Quick Take: What you need to know about the CFIUS and FIRRMA

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  • Congress has wrapped up the initial hearings on legislation that would “modernize” The Committee on Foreign Investment in the United States (CFIUS).

  • The new legislation, known as the Foreign Investment Risk Review Modernization Act (FIRRMA), would expand CFIUS’s scope; most notably to include "any type of arrangement" that would result in the transfer of "intellectual property and associated support" from a U.S. critical technology company to a foreign person, any level of "non-passive" investment by a foreign person in a critical technology or critical infrastructure company, and real estate transactions in proximity to military installations or facilities relating to national security. 

  • While not aimed specifically at China, the intent of this legislation reflects concerns that China is “weaponizing investment” and the U.S. needs additional flexibility to track it. With strong bipartisan and administration support, expect to see a largely intact FIRMMA bill to pass later this year. 

  • China will react to the passage with increased focus on foreign investment in the U.S. 

Since being introduced by Senator John Cornyn (R-TX) on November 8th, the House Financial Services Committee and the Senate Committee on Housing, Banking, and Urban Affairs held four hearings over the past two months on FIRRMA (S.2098/H.R.4311), the bill to expand CFIUS’s jurisdiction. A tone of tempered resolve to expand CFIUS was clear during the hearings. There is consensus that CFIUS’s current coverage is inadequate to respond to what is viewed as a strategy by China to invest in certain key sectors, but concerns that going too far with the review process could chill foreign investment in the United States were raised by lawmakers. There was also discussion about how best to fill gaps in the existing CFIUS, as well as export control legislation, which is another means to control access to technology that can be filled by this new bill.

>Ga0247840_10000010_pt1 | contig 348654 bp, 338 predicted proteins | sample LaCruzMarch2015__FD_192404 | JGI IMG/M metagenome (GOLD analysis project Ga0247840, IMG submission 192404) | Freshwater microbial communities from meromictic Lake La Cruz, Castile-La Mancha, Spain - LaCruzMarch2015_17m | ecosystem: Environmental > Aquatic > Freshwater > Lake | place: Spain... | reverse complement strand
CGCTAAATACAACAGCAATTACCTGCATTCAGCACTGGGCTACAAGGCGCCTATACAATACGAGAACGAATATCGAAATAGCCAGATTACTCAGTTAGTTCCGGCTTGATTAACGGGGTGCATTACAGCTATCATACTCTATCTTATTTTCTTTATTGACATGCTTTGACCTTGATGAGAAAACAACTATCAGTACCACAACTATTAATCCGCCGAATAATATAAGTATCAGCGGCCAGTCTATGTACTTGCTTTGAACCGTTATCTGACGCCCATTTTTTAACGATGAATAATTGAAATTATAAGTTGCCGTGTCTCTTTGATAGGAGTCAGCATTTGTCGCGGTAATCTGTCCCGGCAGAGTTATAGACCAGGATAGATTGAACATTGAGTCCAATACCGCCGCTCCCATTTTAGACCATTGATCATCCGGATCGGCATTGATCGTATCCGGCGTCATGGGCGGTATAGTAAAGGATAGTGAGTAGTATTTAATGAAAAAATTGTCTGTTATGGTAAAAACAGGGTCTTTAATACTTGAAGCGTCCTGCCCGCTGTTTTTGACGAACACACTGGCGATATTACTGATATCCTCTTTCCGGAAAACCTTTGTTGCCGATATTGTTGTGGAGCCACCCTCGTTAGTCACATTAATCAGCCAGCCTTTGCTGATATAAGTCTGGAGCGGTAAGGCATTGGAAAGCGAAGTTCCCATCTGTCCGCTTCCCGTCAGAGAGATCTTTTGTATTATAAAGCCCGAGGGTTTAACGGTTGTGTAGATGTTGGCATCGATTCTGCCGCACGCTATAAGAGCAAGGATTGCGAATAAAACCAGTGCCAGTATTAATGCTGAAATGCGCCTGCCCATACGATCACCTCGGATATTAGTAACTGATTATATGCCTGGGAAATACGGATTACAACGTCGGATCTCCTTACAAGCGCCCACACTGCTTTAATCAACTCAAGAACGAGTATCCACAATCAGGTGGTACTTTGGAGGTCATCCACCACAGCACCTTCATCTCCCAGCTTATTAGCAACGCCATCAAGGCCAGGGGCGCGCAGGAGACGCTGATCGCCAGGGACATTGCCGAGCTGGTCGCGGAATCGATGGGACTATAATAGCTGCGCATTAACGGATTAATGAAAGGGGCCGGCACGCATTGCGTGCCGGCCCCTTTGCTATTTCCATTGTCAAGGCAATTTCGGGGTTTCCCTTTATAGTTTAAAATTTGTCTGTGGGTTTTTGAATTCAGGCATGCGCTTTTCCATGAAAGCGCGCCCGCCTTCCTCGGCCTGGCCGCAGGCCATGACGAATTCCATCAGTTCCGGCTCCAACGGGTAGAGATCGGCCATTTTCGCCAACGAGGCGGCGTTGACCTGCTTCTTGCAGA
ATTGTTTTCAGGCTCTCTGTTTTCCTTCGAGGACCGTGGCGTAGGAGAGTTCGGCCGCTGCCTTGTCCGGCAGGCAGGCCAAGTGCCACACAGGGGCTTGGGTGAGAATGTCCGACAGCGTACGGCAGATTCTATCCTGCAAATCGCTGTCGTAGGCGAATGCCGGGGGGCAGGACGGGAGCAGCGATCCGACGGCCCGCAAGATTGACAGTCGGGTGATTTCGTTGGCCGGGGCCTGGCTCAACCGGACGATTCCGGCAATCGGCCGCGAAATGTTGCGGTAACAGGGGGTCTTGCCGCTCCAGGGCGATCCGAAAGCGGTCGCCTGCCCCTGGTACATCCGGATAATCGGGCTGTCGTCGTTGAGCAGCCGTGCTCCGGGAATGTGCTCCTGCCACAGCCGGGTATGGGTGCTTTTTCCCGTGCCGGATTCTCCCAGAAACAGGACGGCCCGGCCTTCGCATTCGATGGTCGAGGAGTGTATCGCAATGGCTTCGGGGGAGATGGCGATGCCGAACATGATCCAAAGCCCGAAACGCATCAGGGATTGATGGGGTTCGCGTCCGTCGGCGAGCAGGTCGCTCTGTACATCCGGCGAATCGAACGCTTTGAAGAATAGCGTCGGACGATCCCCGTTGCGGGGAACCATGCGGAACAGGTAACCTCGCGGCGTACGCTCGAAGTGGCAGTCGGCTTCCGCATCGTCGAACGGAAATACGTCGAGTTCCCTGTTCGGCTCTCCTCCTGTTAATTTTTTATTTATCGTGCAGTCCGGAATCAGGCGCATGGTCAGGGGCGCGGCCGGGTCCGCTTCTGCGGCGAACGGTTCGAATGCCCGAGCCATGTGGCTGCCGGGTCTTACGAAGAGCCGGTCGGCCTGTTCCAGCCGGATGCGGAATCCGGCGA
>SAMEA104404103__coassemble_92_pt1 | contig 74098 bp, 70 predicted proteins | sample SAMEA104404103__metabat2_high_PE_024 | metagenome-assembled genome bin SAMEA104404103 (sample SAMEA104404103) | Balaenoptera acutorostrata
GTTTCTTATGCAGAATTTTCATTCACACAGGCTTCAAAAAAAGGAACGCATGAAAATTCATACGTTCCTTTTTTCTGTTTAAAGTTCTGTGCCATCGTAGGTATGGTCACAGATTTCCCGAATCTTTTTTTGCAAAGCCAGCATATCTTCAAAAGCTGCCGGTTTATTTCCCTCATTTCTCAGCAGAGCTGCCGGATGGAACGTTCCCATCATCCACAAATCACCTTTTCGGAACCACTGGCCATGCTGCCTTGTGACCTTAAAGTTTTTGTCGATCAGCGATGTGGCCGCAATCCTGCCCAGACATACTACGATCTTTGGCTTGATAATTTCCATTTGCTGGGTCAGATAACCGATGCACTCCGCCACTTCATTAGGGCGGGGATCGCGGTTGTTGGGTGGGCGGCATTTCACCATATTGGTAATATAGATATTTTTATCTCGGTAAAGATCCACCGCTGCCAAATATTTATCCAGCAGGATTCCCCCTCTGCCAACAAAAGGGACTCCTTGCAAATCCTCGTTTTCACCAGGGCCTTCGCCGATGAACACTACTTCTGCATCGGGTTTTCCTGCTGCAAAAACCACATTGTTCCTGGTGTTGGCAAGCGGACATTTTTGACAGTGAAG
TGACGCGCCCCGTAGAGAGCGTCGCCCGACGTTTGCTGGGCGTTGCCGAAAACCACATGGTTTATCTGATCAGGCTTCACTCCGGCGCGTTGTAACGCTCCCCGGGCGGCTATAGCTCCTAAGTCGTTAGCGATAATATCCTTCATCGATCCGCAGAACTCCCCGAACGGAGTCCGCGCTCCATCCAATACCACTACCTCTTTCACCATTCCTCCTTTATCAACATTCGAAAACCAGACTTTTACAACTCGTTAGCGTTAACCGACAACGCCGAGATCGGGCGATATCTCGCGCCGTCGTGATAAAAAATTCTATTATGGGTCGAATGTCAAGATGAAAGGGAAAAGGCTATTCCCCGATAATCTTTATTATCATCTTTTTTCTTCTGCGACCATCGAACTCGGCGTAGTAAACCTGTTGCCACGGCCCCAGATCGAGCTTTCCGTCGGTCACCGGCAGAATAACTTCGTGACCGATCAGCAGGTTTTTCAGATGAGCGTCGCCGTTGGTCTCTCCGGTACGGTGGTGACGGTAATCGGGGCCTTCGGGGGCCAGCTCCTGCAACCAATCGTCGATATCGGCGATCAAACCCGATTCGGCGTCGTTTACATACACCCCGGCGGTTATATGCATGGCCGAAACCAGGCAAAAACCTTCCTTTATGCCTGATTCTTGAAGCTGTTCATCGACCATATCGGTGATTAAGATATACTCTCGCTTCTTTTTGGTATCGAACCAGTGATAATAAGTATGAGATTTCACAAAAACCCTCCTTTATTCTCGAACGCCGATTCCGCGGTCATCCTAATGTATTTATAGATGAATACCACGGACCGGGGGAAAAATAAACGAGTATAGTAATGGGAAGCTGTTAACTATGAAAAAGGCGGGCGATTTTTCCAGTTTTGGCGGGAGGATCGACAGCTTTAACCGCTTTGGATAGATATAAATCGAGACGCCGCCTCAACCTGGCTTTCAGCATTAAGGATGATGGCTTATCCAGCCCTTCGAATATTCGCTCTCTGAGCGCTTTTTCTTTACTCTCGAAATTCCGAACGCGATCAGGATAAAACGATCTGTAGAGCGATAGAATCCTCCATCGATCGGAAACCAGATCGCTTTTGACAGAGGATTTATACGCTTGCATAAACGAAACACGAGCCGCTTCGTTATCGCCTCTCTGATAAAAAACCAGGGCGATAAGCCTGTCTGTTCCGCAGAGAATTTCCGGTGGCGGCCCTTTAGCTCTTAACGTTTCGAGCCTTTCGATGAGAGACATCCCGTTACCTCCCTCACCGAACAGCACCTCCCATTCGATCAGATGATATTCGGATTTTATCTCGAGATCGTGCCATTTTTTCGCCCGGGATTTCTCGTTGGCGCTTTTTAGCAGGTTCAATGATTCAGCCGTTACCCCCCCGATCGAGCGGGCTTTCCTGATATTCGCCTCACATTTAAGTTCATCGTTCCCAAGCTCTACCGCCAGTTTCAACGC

Expert witnesses emphasized that FIRRMA would inscribe a “layered” defense—not duplicating existing oversight—and would focus on transactions with “countries of special concern,” with China chief among them.  

Prior to the final hearing on January 25th, the White House issued a press release endorsing FIRRMA while affirming the importance of an open investment policy. The administration’s support, along with the endorsements of witnesses and lawmakers, indicates a strong likelihood that a largely intact FIRRMA will see passage later this year. The next step for FIRRMA is “mark-up” sessions—discussion and amending at the committee/sub-committee level. The timeline of this phase varies, but given the broad support FIRRMA enjoys it may be passed to the House floor in as few as two or three months. 

Meanwhile, CFIUS has reviewed the highest volume of proposed Chinese deals to date, even though Chinese investment was down 35 percent last year. The most high-profile was the denial of Ant Financial’s request to acquire MoneyGram because of concerns over access to data. On a more positive note, the CFIUS has already approved two deals this year in what could be viewed as sensitive sectors – semiconductors and biotechnology. We are aware of five additional large-scale deals that are still under review. 

For a more in-depth history and description of CFIUS’s development and review process, follow this link to our primer on CFIUS, detailing the review process and milestones in CFIUS history.

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